Switch to ADA Accessible Theme
Close Menu

Trucker Fatigue & Liability In Florida


Driving on Florida’s congested freeways can be a handful sometimes, and it can be made worse when other drivers are not at their best. Truck drivers in particular work long hours, and sometimes it can play a major role in the many accidents that involve large trucks. In certain scenarios, a trucker’s difficult working hours and the resulting fatigue can put them on the proverbial hook for injuries caused by their negligence.

A Profit Motive

The job of a truck driver is a difficult and often boring one – staring at similarly-designed roads for hours on end, with little other external stimulus besides other vehicles. Between lack of sleep, deadline pressure, and highway hypnosis, truckers can and do fall asleep at the wheel. Statistics from the Federal Motor Carrier Safety Administration (FMCSA) estimate that as many as 13 percent of commercial vehicle drivers who have been involved in an accident in the past admit to being fatigued at the time. The FMCSA has guidelines that restrict the number of hours a person can drive (between 11 and 14 hours in a day, depending on the specific situation).

There are many reasons why the FMCSA’s guidelines are ignored by both employer and employee, though most of them come back to profit. For example, drivers are very often rewarded for completing deliveries in a shorter time than usual, so they may push themselves. In addition, employers routinely try to push the envelope, so to speak, by requiring their drivers to drive for longer periods or giving them unrealistic deadlines, which in turn causes drivers to go without sleep more often than they should.

Who Is Liable?

In accidents involving driver fatigue, it is important to keep in mind that fault very often goes both ways. If there is an accident and you are involved, any negligence on either side of the equation will be looked at in a lawsuit. In general, every motorist on Florida roads has a duty to exercise reasonable care toward the other motorists on the road, and if they fail to do so, they may face serious legal consequences. A breach of duty constitutes negligence, and negligence is what has to be established for an injured plaintiff to have a chance to collect.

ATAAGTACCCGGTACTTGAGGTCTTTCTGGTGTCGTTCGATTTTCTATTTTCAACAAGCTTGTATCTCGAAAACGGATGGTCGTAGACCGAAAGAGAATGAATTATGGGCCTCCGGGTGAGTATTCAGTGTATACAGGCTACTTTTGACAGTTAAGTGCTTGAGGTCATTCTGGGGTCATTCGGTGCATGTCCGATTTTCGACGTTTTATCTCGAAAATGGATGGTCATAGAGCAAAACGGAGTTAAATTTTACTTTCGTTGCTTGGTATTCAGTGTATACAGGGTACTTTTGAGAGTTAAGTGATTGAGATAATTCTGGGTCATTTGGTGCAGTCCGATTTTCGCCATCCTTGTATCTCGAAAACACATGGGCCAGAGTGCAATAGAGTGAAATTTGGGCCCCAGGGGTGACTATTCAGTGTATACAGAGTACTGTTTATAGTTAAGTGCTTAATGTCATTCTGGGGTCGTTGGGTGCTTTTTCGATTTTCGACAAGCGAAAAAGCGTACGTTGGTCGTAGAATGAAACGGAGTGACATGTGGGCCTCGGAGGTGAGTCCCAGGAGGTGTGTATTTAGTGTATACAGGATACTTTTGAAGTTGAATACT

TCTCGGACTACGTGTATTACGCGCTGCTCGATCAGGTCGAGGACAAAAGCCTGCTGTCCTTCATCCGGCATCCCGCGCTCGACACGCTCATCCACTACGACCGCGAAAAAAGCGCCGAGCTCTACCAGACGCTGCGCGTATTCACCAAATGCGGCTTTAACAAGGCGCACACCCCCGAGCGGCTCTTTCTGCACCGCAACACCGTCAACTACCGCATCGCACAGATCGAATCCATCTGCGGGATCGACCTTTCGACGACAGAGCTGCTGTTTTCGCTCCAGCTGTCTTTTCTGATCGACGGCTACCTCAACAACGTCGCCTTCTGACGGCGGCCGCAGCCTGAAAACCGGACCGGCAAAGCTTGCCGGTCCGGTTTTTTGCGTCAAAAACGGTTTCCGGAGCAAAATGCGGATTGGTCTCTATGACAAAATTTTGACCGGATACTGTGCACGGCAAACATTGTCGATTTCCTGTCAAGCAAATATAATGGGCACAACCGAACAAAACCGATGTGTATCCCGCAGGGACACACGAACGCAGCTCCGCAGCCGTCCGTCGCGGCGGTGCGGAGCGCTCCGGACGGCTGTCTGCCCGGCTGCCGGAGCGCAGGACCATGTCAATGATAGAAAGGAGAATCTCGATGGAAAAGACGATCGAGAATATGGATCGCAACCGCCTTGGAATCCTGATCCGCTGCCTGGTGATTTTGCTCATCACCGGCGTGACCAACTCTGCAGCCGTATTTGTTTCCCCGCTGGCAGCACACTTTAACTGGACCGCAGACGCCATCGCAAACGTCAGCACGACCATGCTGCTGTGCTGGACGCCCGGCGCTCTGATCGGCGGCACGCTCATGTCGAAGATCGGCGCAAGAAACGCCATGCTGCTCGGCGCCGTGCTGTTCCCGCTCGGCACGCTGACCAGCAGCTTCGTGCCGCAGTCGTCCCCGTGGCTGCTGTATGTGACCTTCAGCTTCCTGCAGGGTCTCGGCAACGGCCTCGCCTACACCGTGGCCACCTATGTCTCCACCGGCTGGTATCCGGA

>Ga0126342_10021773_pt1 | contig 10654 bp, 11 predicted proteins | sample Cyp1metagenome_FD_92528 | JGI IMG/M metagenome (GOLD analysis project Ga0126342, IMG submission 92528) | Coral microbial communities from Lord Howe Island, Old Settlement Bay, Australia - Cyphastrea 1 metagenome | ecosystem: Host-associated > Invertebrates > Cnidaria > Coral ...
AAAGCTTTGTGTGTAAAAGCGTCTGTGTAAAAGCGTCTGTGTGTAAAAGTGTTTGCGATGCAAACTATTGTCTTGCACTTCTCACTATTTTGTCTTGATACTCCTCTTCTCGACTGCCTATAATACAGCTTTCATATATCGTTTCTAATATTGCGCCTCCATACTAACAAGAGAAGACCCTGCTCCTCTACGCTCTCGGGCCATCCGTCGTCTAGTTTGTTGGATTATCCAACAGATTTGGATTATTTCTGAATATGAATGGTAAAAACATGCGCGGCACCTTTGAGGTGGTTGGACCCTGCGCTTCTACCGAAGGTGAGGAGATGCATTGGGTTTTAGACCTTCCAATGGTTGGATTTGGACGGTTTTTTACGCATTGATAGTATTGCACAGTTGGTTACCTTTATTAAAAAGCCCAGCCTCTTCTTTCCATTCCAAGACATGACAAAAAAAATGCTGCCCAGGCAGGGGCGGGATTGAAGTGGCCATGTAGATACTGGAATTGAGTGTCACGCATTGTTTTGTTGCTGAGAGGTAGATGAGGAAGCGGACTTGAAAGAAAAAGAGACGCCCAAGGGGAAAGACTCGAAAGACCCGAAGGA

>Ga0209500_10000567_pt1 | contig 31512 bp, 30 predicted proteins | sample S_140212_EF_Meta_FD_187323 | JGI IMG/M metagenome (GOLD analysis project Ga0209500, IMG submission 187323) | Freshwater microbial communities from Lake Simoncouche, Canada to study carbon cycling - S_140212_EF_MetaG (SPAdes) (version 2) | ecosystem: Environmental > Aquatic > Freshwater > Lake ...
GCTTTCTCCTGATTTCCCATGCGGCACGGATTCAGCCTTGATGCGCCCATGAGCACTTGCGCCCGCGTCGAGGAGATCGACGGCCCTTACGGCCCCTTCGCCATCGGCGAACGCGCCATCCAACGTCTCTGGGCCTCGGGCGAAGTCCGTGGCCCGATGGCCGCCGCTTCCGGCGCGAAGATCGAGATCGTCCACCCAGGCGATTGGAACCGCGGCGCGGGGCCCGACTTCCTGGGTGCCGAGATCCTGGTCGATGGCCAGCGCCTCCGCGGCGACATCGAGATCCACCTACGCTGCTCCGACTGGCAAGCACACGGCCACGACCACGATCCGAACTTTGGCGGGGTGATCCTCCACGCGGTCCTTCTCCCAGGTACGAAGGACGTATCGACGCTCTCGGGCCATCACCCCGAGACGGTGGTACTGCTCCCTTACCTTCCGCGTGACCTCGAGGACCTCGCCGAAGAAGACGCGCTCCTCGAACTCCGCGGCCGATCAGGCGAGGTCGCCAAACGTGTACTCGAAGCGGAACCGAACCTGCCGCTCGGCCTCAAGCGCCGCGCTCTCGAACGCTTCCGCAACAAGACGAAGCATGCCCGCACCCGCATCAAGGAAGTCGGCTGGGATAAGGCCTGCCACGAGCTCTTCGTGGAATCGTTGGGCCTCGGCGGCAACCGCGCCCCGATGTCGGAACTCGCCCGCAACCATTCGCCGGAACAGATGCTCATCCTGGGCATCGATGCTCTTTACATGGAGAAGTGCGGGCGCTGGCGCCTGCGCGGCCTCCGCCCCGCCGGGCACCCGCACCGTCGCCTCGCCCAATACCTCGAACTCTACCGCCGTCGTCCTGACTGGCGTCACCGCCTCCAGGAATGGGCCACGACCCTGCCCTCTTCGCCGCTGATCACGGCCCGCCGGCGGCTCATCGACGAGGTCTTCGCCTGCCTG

Be advised that in Florida, a plaintiff partially responsible for their own injuries may still be able to recover damages. Any award that the plaintiff receives will be lowered by their’s percentage of fault, but recovery is still definitely possible. For example, if you are deemed to have been 30 percent at fault for your own injuries in an auto accident, it is still possible for the jury to hold that the defendant should be liable for the remaining 70 percent. While these outcomes are not optimal (that is, the plaintiff does not get the full amount requested) – it is almost always better than the uncertainty that might reign under other states’ law.

Contact A Tampa Trucking Accident Attorney

An accident involving a truck can be one of the most serious events in a person’s life. If you or a loved one have been in a truck accident, calling a dedicated Tampa truck accident lawyer is a great first step toward getting your life back to normal. The Rinaldo Law Group is ready and willing to assist you. Contact us today for a free consultation.




Facebook Twitter LinkedIn